Members of Jalics’ family spoke to reporter Marie Katharina Wagner the same day Jalics’ statement was released. Jalics’ family rejected Bergoglio’s account in The Jesuit that the two priests asked to be dismissed from the Jesuits rather than give up their work with the poor. If that’s what he wanted, the family said, they would have known since he frequently corresponded with his brother. “The Order was his life.”
In his 1995 book, Contemplative Retreat, Jalics wrote: “The injustice of being detained despite evidence of innocence, created dreadful impotence and great anger in me. Yet my anger turned more against those who had made the wrong complaint against us.” He did not give a name, but his family has no doubt he meant Bergoglio. Jalics was convinced that Bergoglio had betrayed him and Yorio to the military. “Several times he had so clearly expressed this allegation in the family circle.”
His brother believes that it was in the mid-eighties when Jalics and Yorio went to Rome to bring their version of the story to the Jesuit’s superior general. They took all the documents they had. Jalics came back disillusioned and told his brother he would burn all his papers from this period.
At the end of the eighties, Jalics met with Bergoglio in Buenos Aires. Afterward, he told his brother that Bergoglio had apologized to him but he did not say specifically what was said. He said he forgave Bergoglio and did not want to spend the rest of his life in anger like his friend, Orlando. At that time, Jalics ceased to talk about the past. When his brother asked him how he had taken the news that Bergoglio was elected pope, Jalics said that it was as he had suspected for a long time.

La Nacion, March 16:
Judge German Castelli: ‘It is totally false to say Jorge Bergoglio handed over the priests. We analyzed it, we listened to that version, we saw the evidence and we understood that his actions had no legal implications in these cases….We do not judge if Bergoglio might have been more or less brave. The question is if he delivered the priests or not. And we agree that there are reasons that we denounce this.”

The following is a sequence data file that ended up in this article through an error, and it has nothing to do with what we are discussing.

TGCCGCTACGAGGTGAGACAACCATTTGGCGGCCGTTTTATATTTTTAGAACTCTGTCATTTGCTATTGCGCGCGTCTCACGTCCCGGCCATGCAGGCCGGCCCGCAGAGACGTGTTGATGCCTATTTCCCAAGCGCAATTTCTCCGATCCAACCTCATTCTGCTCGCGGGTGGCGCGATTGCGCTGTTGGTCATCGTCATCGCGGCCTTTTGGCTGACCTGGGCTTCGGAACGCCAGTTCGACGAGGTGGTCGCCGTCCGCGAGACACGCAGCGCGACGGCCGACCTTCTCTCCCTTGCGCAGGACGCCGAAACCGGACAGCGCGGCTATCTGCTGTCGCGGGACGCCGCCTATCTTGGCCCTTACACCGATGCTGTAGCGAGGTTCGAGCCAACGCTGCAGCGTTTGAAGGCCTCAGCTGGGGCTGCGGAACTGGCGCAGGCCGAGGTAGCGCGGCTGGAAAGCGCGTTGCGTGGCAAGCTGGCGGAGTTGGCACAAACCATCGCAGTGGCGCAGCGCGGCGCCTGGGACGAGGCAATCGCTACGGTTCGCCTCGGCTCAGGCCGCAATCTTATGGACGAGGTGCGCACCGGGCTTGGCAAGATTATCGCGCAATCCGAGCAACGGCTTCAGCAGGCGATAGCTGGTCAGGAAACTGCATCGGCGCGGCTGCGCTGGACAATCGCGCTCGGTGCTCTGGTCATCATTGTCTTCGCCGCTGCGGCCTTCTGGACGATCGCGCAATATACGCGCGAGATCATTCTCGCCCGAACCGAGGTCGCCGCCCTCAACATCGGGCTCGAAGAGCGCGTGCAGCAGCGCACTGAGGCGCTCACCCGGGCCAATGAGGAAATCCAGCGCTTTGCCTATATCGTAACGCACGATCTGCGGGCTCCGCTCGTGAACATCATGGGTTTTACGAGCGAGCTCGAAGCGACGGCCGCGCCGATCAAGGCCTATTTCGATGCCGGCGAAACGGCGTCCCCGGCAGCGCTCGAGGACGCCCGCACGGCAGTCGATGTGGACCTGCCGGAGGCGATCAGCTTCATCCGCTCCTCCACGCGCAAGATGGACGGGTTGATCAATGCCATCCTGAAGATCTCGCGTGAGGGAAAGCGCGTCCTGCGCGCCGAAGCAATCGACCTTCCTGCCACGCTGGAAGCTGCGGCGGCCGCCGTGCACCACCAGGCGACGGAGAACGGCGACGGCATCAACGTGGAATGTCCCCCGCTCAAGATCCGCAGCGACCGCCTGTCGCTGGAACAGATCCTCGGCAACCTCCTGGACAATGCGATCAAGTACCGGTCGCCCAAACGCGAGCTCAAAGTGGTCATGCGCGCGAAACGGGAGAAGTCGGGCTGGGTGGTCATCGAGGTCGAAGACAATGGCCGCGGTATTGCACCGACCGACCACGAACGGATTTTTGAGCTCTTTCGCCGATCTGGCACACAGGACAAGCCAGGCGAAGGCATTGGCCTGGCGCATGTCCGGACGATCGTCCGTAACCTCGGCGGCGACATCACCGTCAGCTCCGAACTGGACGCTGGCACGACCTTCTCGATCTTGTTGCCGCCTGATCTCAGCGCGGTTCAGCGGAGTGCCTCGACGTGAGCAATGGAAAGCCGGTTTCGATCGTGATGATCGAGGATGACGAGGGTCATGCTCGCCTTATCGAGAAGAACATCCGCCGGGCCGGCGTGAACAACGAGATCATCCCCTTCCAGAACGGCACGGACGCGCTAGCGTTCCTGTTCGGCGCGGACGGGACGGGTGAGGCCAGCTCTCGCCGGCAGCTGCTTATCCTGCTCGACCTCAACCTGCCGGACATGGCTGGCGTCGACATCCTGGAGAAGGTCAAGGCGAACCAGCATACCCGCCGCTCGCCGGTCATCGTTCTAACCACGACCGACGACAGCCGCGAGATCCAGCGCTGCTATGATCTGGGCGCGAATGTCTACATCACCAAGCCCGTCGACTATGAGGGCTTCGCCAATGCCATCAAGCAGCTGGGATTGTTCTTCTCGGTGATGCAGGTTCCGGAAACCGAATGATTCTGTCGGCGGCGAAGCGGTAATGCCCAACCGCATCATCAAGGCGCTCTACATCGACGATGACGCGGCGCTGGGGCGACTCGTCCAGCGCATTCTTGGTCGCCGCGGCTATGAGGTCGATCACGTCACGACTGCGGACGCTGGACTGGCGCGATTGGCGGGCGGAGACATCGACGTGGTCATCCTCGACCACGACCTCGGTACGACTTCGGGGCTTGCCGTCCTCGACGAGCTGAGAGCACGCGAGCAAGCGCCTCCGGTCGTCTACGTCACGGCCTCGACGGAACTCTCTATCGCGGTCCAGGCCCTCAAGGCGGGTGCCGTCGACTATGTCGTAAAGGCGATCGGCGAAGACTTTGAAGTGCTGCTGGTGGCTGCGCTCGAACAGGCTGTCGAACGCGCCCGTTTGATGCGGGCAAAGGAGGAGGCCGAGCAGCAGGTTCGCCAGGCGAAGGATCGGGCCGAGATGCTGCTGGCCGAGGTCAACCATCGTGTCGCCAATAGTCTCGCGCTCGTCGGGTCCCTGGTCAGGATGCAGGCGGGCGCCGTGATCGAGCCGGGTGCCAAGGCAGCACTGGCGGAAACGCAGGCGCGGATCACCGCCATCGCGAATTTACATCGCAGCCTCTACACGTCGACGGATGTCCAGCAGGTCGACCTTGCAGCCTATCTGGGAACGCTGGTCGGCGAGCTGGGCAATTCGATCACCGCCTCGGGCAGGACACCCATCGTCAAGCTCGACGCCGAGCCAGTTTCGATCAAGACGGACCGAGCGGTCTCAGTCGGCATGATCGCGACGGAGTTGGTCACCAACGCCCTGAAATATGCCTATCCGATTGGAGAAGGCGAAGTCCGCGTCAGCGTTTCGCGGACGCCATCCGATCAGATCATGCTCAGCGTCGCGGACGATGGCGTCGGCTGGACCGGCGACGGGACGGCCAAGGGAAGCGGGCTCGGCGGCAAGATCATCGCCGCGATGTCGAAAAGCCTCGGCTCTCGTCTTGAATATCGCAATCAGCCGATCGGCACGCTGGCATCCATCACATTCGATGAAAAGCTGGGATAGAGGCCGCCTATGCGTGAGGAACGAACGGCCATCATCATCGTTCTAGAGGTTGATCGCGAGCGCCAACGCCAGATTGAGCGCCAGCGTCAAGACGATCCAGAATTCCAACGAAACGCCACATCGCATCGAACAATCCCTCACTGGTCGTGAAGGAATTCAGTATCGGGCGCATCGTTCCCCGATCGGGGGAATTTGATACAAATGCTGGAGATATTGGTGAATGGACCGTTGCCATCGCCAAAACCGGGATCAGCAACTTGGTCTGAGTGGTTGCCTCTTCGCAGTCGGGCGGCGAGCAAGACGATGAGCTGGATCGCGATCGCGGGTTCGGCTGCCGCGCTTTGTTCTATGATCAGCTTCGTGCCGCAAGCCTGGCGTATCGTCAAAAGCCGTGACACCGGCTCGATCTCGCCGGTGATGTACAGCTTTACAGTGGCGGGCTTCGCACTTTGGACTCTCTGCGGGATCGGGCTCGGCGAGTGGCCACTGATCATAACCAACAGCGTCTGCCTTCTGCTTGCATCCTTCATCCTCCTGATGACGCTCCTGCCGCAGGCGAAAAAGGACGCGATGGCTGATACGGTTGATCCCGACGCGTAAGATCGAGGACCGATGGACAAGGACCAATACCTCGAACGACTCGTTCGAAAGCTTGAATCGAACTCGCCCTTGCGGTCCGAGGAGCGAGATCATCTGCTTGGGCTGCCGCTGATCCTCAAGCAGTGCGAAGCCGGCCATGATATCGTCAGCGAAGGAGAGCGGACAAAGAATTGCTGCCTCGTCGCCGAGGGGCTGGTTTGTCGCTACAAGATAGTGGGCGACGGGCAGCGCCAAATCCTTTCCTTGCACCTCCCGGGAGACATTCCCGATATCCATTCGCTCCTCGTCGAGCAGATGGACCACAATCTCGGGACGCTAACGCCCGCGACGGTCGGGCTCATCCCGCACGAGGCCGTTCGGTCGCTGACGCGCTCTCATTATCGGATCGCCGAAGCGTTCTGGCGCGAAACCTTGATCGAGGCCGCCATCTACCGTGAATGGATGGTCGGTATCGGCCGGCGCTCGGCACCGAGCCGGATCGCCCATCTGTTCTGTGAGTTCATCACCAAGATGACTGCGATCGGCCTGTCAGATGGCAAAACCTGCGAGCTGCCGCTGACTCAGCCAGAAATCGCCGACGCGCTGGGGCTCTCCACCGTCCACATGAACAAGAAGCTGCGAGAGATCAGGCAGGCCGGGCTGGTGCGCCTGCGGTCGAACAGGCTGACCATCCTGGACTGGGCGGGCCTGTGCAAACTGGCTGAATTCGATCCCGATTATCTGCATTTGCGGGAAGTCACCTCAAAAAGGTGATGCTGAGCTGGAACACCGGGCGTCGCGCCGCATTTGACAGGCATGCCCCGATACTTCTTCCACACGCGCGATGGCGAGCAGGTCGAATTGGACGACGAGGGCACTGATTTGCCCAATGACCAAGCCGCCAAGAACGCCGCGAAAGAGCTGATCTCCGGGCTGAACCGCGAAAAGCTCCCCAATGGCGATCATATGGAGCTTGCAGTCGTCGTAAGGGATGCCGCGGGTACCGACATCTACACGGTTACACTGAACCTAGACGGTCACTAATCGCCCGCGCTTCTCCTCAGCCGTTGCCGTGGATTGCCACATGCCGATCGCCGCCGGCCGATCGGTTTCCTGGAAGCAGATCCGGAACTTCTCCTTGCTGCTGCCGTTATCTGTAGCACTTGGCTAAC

IPS (Buenos Aires), March 16:
“….Argentine archbishop Jorge Bergoglio was selected as pope at a time when the Roman Catholic Church in this South American country is facing a rebellion by priests and laypersons who reject the role of the church leadership during the 1976-1983 dictatorship and the lack of reparations for past omissions and complicities.
The accusations against Bergoglio for his alleged ties to the dictatorship, which made headlines around the world when his appointment as pope was announced by the Vatican, are just the tip of the iceberg of a controversy that has raged for decades without a solution and which is coming to light as the regime’s human rights violators have been brought to trial since the amnesty laws were scrapped….
[Repeats Perez Esquivel’s prior statements adding:] ‘I believe [Bergoglio] lacked the courage to support our struggle for human rights at the most difficult times,’ Esquivel said in a statement issued by his organization, Servicio de Paz y Justicia (Peace and Justice Service) in Argentina.”

Salon, March 16:
“[T]he former Cardinal Jorge Mario Bergoglio emerges from a Jesuit order that has been largely purged of its independent-minded or left-leaning intellectuals; and his reputation at home in Latin America is decidedly mixed. His papacy…comes after 40 years of internal counterrevolution under the previous two popes, during which a group of hardcore right-wing cardinals have consolidated power in the Curia and stamped out nearly all traces of the 1960s liberal reform agenda of Pope John XXIII and Vatican II.”

Indeed. The Jesuit Creighton University in Omaha announced in October 2013 that their business school accepted a “large donation” from the Charles Koch Foundation and their new Institute for Economic Inquiry “is funded 50-50 by pledges totaling $4.5 million over five years by the Charles Koch Foundation and the family of Omaha trucking entrepreneur C.L. Werner.”

Consortium News, March 17:
“….In the 1970s, Father Jorge Bergoglio faced a moment of truth: Would he stand up to Argentina’s military neo-Nazis ‘disappearing’ thousands including priests, or keep his mouth shut and his career on track? Like many other church leaders, Pope Francis took the safe route….